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Plastic Hardcover – 28 Nov 1996

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Product details

  • Hardcover: 320 pages
  • Publisher: HarperCollins (28 Nov. 1996)
  • Language: English
  • ISBN-10: 0887307329
  • ISBN-13: 978-0887307324
  • Product Dimensions: 17.8 x 3.1 x 23.5 cm
  • Average Customer Review: 5.0 out of 5 stars  See all reviews (1 customer review)
  • Amazon Bestsellers Rank: 327,236 in Books (See Top 100 in Books)
  • See Complete Table of Contents

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Product Description


From pink flamingos and vinyl records to kevlar vests and artificial hearts to hula hoops and credit cards, plastic has invaded every aspect of modern life. Surpassing wood, cotton, steel and glass in all categories (except possibly good taste), this nearly indestructible material is the most revolutionary substance man has ever known. Tracing the obscure origins of synthetic materials, this book presents a century's worth of inventors, speculators and designers who transformed society and brought in the plastic invasion. Included are the early celluloid pioneer John Wesley Harding who pursued a quixotic quest to create the perfect man-made billiard ball and Wallace Carothers, inventor of nylon, who commited suicide just as the sexual revolution was about to be ushered in by his creation - nylon stockings.

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Most Helpful Customer Reviews

By A Customer on 1 Feb. 1999
Format: Paperback
Ever wonder about where things come from, how did they discover nylon, rayon, bakelite, tupperware, saran wrap? This book has the answers. Very readable.
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Most Helpful Customer Reviews on (beta) 10 reviews
4 of 4 people found the following review helpful
An excellent read 18 Dec. 2008
By bee_pipes - Published on
Format: Hardcover
One would expect a history of plastic to be full of dreary minutia, of interest only to professional chemists. You couldn't be more wrong. The author is to be congratulated for taking a topic that could be dull and turning it into a historical account of how these substances have impacted our lives. Don't get me wrong, I am no lover of plastic but there are applications that require materials with the properties found in modern plastics. You just don't realize how crucial these substances are until you read this book.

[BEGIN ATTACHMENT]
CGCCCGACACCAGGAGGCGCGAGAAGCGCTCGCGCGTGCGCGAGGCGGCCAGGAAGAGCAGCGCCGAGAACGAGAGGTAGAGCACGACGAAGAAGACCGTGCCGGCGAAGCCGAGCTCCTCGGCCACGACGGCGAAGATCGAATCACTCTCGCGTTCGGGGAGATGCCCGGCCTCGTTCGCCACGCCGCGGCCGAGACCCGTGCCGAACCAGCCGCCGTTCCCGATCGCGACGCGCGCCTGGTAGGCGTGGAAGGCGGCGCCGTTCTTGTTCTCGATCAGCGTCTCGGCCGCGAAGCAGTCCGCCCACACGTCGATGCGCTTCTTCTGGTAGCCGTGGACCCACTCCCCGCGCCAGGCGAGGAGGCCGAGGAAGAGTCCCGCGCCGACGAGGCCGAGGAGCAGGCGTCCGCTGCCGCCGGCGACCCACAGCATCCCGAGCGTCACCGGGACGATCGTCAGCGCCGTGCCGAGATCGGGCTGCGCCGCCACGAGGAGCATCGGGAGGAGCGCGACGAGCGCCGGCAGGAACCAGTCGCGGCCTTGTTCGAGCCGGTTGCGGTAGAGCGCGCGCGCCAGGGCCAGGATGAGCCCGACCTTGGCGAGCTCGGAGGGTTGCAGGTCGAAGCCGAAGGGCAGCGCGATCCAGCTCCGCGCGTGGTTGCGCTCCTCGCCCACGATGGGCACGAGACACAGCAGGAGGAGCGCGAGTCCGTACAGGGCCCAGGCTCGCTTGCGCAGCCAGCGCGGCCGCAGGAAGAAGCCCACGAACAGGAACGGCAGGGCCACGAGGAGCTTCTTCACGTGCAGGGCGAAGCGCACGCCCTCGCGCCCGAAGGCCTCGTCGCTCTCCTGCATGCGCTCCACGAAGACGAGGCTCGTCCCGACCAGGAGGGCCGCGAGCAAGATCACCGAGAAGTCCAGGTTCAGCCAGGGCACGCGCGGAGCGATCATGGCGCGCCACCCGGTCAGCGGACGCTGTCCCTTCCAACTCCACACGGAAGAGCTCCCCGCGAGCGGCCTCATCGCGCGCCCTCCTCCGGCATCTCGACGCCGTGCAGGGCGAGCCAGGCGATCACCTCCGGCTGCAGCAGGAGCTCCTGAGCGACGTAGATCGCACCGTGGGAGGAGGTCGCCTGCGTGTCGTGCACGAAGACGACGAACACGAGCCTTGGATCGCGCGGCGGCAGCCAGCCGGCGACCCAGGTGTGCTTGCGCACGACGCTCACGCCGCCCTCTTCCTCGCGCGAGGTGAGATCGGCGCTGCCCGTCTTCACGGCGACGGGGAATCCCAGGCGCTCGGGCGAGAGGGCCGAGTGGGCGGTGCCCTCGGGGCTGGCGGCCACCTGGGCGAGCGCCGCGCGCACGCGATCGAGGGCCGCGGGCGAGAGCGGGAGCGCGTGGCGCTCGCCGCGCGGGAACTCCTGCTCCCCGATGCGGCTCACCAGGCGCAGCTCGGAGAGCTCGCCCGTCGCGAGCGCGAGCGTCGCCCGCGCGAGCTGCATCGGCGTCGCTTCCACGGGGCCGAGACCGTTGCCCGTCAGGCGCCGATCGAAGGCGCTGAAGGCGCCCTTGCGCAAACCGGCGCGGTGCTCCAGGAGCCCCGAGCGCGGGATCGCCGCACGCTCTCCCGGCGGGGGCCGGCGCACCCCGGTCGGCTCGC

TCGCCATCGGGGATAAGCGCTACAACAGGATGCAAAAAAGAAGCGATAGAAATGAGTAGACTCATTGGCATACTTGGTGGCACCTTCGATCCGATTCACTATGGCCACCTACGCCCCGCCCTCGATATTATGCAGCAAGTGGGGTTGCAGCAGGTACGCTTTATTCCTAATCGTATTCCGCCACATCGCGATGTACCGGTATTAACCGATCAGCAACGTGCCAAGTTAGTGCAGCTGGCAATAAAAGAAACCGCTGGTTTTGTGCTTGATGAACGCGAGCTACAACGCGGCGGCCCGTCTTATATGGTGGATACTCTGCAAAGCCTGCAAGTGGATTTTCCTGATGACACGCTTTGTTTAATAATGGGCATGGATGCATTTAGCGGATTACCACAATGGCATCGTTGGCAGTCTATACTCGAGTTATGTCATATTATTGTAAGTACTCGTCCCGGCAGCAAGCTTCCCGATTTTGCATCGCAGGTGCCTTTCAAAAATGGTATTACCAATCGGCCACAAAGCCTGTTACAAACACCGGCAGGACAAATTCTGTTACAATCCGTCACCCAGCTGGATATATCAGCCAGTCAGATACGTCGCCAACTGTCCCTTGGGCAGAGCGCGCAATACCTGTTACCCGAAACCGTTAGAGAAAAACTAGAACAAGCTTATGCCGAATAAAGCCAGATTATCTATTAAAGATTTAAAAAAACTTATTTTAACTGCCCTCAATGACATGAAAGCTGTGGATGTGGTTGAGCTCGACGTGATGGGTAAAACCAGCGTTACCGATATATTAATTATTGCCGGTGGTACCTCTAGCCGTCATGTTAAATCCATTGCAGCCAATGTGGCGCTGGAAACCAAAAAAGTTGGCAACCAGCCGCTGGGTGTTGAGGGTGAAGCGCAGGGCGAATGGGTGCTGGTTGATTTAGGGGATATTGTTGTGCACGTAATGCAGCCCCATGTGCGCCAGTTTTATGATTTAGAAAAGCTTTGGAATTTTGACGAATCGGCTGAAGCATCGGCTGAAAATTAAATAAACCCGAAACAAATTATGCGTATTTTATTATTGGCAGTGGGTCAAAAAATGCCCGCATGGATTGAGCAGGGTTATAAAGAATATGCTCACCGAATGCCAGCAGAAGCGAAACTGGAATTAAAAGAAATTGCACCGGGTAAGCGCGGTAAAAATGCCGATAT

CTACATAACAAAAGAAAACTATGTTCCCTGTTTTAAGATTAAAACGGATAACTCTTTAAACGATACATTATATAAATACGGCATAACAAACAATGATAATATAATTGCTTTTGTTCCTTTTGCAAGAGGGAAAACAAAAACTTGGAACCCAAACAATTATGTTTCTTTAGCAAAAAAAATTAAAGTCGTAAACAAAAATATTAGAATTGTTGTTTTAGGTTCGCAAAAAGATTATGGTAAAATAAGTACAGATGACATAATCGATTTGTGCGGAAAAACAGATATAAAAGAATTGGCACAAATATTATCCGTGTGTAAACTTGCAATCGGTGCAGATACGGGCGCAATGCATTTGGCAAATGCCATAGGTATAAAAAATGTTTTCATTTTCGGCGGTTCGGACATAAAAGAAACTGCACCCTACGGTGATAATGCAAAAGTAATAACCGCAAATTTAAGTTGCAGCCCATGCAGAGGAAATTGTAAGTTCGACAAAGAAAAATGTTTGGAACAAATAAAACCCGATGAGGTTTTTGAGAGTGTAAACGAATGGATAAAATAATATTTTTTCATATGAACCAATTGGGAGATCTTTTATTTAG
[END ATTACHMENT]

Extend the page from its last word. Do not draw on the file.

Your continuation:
4 of 5 people found the following review helpful
I have one word for you... 3 May 2000
By Julian Mason - Published on
Format: Paperback
This is a scholarly, tongue in cheek, thoroughly enjoyable peon to the most despicable of substances. Histories of science and industry could learn much from Mr. Fenichill's pleasing blend of knowledge and humor. This is one of my favorite books.
4 of 5 people found the following review helpful
Superb history of plastic 1 Feb. 1999
By A Customer - Published on
Format: Paperback
Ever wonder about where things come from, how did they discover nylon, rayon, bakelite, tupperware, saran wrap? This book has the answers. Very readable.
1 of 1 people found the following review helpful
A history tour of material innovations and inventors 2 Jan. 2006
By F. R Anscombe - Published on
Format: Paperback
Fenichell is highly readable. He has appreciation for inventors who have developed new materials for the service of society. His book offers a balanced perspective, with engaging anecdotes.

A mild criticism concerns organization. The book is a sequence of anecdotes about different plastics. Why one is mentioned before another is not clearly explained. As a result, the book feels like journalistic stream of conscious in appreciating materials, their purposes and inventors. This is respectful of the subject, but it is a bit hard to put into overall context and see a big picture.
I sell plastic for a living and I still really liked this book 30 Nov. 2012
By Spoolman - Published on
Format: Paperback Verified Purchase
Plastic: The Making of a Synthetic Century was written by Stephen Fenichell in 1996 as a history of the plastics business. It describes the winding path that a wide range of plastics took from the lab to the marketplace. The book is filled with many, many interesting anecdotes about the entrepreneurs who blazed that trail.

The book is organized into 13 chapters arranged, mostly, in chronological order. There is the predictable, "Just one word......Plastics" cliche from The Graduate movie used as a preface. The book begins with a late 20th century scene setting chapter. Mr. Fenichell then rolls the clock back 150 years to explain the commercialization of rubber, which he properly calls "Nature's Plastic".

There are chapters about celluloid, Bakelite, and cellophane with historical vignettes about their respective titans named Eastman, Baekeland and Brandenberger. There is a dramatic account of the tragic life of Wallace Hume Carothers, the inventor of nylon. But my favorite chapter is the one entitled, "Plast-O-Rama" which highlights the ways in which post-war America went bonkers for all things plastic. From Silly Putty and Hula Hoops to Frisbees and Tupperware and Saran Wrap, it's all in this book.

Overall it thought that the Pro's of this book were:
It's a good historical overview of plastic
It's loaded with facts about plastic

And I thought the only Con of this book was:
The history is presented out of chronological order for no apparent reason

This book will be of interest to:

20th century pop historians
polymer chemists
plastic trivia buffs
anyone who makes their living selling or producing plastic
employees or former employees of Dupont, Rohm & Haas, Eastman Kodak, Ford Motor Company and General Electric
industrial designers
material science students
manufacturing entrepreneurs
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